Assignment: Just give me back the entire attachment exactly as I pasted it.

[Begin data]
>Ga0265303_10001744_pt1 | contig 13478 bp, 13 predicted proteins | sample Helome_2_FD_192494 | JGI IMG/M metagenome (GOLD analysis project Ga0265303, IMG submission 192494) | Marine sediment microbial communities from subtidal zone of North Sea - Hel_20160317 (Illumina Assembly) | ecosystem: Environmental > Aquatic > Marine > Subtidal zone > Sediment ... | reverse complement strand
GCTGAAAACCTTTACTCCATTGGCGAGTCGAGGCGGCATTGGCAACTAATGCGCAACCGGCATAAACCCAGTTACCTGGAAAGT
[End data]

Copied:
>Ga0265303_10001744_pt1 | contig 13478 bp, 13 predicted proteins | sample Helome_2_FD_192494 | JGI IMG/M metagenome (GOLD analysis project Ga0265303, IMG submission 192494) | Marine sediment microbial communities from subtidal zone of North Sea - Hel_20160317 (Illumina Assembly) | ecosystem: Environmental > Aquatic > Marine > Subtidal zone > Sediment ... | reverse complement strand
GCTGAAAACCTTTACTCCATTGGCGAGTCGAGGCGGCATTGGCAACTAATGCGCAACCGGCATAAACCCAGTTACCTGGAAAGT